It’s hard to say much about the desk of the Prime Minister outside the Corona virus, it is almost unheard of him or her to address the nation or indeed The Queen outside her customary Christmas message of goodwill and even then she has more desks than I had hot dinners in 2020 so whilst many of them are undoubtedly more grandiose and expensive, thanks to the regular Presidential addresses from The Whitehouse, none are as well known as the Resolute Desk which usually sits inside the Oval Office.
I’ve written previously on the British builders who helped construct The Whitehouse but how many people know that the famous desk in the Whitehouse has its origins not only in the U.K. but from my home city of Newcastle.
In the year 1810 Thomas Smith Jr. and William Smith, along with their father Thomas Smith Sr., started a shipbuilding business on the Tyne in Newcastle, England. It was in their shipyards at what is now St Peters Marina that they built a barque style sailing ship known as the Ptarmigan. It never really served in is planned role due to one of the great incidents of the Victorian Age.
For centuries British sailors had been looking for a more direct route from the west coast of British North America back to the U.K. but the obvious problems of Artic ice and and endless maze of islands in what is now northern Canada made it a fruitless task. Royal Navy officer Sir John Franklin left on a voyage in 1845 to explore and if possible find a direct route through Northwest Passage but tragically him and his crew were never heard from again. (Incidentally on my Memorials Tour of London and my Churchill Tour we see a splendid memorial to him and his crew).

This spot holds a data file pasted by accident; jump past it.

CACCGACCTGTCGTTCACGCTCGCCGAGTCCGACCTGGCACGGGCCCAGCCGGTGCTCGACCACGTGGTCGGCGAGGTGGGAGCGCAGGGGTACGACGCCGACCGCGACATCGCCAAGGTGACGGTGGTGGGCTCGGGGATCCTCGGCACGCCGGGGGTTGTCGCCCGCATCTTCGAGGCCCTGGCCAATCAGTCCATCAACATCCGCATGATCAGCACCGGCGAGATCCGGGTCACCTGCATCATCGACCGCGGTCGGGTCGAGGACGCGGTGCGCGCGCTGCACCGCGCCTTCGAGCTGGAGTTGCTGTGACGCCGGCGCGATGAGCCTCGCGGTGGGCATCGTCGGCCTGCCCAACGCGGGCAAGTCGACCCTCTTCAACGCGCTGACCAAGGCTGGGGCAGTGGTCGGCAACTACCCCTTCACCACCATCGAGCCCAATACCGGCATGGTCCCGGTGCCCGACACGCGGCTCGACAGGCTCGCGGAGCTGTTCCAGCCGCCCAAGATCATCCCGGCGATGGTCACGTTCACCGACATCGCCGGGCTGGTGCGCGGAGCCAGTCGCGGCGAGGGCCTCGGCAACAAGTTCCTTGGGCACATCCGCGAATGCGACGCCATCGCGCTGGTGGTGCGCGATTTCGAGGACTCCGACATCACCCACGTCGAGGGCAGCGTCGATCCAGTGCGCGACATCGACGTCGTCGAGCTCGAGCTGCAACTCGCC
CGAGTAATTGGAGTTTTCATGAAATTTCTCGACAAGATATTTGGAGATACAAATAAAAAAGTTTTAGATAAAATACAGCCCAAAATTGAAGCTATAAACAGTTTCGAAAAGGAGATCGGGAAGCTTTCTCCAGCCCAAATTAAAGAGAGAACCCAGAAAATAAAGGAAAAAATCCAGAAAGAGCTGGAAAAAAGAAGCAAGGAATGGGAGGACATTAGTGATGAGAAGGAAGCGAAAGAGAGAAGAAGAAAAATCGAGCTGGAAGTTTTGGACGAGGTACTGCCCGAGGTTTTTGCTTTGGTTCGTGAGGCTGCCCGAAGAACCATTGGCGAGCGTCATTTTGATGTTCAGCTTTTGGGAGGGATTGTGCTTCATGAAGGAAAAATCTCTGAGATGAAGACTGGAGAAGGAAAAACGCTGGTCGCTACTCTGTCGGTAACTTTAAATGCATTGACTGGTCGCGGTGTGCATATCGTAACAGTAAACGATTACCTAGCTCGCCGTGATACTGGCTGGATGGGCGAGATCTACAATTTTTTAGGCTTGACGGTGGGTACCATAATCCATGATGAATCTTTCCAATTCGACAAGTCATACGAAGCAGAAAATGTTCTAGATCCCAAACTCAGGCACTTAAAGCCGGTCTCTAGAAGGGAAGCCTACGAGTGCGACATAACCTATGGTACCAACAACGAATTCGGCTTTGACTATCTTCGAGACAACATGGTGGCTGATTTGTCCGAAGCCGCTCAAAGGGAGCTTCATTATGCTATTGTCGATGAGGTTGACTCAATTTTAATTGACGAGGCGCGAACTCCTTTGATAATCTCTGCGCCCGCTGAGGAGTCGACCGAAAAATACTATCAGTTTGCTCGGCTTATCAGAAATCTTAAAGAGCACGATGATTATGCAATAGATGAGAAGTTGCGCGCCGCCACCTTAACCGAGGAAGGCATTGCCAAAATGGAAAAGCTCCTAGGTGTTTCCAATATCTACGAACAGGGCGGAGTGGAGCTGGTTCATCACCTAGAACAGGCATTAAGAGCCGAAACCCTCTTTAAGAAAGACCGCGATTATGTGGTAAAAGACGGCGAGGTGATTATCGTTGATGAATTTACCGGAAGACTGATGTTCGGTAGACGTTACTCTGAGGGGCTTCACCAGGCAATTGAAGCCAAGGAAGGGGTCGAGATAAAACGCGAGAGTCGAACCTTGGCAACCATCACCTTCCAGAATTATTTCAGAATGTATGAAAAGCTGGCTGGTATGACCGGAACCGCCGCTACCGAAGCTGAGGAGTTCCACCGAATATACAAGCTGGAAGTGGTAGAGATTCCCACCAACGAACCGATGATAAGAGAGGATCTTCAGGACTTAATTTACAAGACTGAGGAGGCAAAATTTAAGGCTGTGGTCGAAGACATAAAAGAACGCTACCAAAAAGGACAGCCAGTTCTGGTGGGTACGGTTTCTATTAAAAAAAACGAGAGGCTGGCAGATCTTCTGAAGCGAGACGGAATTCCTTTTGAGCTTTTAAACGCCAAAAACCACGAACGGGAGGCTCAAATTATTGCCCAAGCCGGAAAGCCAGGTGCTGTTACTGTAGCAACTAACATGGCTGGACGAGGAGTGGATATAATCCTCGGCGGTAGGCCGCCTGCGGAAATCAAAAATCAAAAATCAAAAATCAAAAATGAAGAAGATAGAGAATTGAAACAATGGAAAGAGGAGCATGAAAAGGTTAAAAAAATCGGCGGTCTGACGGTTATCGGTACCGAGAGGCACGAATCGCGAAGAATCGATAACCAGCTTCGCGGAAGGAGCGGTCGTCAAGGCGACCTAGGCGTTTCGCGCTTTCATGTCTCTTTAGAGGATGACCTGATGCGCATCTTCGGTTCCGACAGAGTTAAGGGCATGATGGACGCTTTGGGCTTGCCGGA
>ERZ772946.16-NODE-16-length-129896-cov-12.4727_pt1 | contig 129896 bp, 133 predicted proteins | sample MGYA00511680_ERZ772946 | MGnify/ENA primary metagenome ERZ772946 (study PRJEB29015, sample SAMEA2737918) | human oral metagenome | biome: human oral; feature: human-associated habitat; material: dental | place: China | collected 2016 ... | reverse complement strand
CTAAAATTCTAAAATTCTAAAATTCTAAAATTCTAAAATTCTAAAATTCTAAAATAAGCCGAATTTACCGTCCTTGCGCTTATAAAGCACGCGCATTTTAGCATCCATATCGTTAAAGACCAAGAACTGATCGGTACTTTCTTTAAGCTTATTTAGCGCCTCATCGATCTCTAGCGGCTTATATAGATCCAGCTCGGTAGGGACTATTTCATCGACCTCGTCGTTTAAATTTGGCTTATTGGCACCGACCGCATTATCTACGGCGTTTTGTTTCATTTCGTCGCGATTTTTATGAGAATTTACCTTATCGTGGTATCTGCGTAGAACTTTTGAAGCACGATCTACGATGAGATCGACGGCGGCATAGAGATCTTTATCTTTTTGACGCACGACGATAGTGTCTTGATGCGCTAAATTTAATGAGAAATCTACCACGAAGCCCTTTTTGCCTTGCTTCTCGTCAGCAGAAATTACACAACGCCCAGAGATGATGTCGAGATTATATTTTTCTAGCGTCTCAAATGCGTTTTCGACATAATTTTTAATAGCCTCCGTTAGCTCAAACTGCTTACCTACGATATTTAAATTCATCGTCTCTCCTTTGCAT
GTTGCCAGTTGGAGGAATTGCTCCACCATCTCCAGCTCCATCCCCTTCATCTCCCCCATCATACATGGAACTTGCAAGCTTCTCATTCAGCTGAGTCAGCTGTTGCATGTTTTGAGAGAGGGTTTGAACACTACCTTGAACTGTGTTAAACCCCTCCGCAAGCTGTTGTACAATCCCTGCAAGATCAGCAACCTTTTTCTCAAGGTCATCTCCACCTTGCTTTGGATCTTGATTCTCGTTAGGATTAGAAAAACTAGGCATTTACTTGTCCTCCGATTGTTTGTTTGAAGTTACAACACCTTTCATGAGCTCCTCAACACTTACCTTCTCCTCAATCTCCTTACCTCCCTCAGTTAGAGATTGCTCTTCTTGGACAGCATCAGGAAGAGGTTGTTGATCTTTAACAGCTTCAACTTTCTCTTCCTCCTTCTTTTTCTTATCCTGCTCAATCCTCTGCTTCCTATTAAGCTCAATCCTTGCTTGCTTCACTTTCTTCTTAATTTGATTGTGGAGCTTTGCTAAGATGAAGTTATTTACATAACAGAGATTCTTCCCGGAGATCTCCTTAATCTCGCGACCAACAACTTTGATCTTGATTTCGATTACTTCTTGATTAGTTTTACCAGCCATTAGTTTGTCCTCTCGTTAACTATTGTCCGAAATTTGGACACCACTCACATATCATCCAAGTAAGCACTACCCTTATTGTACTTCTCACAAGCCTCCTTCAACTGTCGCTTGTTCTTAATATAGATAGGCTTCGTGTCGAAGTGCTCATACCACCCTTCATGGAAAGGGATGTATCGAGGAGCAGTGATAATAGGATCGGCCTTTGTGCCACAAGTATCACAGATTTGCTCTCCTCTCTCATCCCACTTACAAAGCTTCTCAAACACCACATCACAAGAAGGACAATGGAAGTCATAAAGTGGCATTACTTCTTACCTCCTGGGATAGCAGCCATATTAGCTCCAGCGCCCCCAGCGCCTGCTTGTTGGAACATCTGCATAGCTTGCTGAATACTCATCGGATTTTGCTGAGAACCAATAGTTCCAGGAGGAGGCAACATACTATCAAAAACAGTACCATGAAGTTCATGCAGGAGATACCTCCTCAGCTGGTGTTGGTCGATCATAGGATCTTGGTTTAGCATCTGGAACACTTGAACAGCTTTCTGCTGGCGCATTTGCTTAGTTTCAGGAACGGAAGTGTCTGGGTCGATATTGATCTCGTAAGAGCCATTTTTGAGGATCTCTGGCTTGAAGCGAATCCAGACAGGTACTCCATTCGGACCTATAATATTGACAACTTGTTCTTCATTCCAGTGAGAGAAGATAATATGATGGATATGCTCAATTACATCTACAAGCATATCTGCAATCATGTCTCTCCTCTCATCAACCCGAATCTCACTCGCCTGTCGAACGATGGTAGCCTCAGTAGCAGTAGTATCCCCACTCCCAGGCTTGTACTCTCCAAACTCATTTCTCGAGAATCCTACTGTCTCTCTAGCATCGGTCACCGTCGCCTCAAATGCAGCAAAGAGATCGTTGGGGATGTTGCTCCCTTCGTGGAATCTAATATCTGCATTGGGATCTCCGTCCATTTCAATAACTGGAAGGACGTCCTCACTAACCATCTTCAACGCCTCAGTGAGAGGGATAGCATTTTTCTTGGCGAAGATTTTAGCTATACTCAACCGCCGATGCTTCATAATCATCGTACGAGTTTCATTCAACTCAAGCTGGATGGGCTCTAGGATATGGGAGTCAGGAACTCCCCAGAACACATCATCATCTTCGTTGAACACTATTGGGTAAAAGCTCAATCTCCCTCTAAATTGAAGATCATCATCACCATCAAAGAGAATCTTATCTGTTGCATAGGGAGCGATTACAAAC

When they hadn’t returned after three years, it was decided search vessels would be sent to either track them down or at least find out what happened to them. One of these ships was the newly built Ptarmigan which the Royal Navy bought on the 21st February 1850 in such a hurry, it was en-route with its first cargo of coal from Newcastle to London!
The Ptarmigan was upgraded in London with strengthened bows and even fitted with a central heating system to try to minimise the artic cold and a polar bear figurehead was also added. and a central internal heating system to keep the ship warm in the icy Arctic weather. On its maiden voyage, under Captain Horatio Thomas Austin, Resolute found Franklin’s winter camp near Beechey Island in the Canadian-Arctic archipelago in 1851.
A brief return to the U.K. was in ordered before HMS Resolute was placed under the command of Admiral Sir Edward Belcher. Sir Edward Belcher was given the near impossible task of launching an Arctic Expedition and finding Sir John Franklin and his missing ships. Unbeknownst to anyone at the time however, Sir Johns ship had become icebound in 1846 and he slowly starved to death along with most of his crew either on or near the ship or in incredibly brave attempts to cross the barren terrain by foot.
After Sir Belcher’s thorough scouring of the seas he eventually found evidence that the crew had perished entire crew had perished. It wasn’t long afterwards in 1854 that Sir Edward and his crew were also compelled to abandon their exploration due to terrible sickness brought about by the conditions and the fact that an exceptionally cold snap rendered HMS Resolute to be icebound. The ship was abandoned and all returned safely home onboard HMS North Star and a number of support vessels.
The British Government announced in The London Gazette that the ships, including Resolute, were still Her Majesty’s property, but no salvage was attempted.
My next post on Wednesday will look at how the Resolute was found and how it ended up being the desk of the President of the United States.